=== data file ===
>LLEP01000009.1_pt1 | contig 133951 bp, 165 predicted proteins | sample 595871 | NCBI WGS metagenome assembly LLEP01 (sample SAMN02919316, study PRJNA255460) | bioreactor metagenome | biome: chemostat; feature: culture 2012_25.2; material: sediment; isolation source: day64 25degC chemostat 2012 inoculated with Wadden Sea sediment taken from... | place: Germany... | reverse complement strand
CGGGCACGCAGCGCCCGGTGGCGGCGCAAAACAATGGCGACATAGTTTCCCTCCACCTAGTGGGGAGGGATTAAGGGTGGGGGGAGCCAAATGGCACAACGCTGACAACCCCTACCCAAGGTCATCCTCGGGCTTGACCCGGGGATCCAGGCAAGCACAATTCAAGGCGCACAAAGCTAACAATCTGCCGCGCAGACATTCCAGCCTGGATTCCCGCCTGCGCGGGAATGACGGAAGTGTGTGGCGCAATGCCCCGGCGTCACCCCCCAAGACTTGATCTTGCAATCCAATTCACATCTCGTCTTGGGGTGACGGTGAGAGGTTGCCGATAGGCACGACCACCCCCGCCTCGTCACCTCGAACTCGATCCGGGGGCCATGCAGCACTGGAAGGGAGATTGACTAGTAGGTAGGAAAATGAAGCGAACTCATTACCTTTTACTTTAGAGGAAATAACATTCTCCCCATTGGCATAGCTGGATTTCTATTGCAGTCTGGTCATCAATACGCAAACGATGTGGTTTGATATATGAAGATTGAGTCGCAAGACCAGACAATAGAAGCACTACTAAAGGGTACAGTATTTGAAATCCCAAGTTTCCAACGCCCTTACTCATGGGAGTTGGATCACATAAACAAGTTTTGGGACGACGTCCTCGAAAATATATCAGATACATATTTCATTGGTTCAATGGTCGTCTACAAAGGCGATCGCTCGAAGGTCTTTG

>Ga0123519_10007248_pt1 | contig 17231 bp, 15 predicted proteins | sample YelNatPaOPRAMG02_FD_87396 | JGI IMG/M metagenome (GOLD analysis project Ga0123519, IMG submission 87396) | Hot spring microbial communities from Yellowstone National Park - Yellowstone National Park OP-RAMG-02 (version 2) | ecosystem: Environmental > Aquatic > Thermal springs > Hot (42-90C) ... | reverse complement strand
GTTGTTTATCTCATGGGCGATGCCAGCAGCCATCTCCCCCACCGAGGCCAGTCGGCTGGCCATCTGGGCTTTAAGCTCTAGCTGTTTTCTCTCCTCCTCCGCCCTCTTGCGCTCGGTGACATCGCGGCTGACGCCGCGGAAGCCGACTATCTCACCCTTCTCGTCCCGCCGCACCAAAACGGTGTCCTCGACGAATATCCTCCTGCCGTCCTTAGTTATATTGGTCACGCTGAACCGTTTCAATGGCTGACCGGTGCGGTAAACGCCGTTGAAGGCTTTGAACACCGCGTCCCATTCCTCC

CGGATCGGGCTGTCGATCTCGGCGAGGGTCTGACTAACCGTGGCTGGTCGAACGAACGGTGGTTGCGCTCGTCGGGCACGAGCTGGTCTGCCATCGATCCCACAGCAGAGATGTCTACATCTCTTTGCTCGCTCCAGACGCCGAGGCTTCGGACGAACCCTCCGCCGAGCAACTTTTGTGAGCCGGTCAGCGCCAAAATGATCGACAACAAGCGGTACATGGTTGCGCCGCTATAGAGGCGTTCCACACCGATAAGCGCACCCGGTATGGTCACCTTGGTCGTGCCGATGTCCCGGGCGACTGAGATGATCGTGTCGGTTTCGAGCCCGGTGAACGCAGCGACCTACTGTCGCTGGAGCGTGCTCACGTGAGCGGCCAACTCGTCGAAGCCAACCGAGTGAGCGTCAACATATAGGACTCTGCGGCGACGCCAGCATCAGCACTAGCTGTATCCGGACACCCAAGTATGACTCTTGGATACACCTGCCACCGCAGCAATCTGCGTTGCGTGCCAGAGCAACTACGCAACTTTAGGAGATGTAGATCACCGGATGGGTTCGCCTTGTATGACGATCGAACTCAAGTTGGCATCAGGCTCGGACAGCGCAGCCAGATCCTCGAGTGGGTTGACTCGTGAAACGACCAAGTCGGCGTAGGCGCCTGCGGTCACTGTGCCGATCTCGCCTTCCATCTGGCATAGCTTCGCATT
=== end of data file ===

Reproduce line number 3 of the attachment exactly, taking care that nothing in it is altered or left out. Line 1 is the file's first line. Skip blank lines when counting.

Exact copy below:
>Ga0123519_10007248_pt1 | contig 17231 bp, 15 predicted proteins | sample YelNatPaOPRAMG02_FD_87396 | JGI IMG/M metagenome (GOLD analysis project Ga0123519, IMG submission 87396) | Hot spring microbial communities from Yellowstone National Park - Yellowstone National Park OP-RAMG-02 (version 2) | ecosystem: Environmental > Aquatic > Thermal springs > Hot (42-90C) ... | reverse complement strand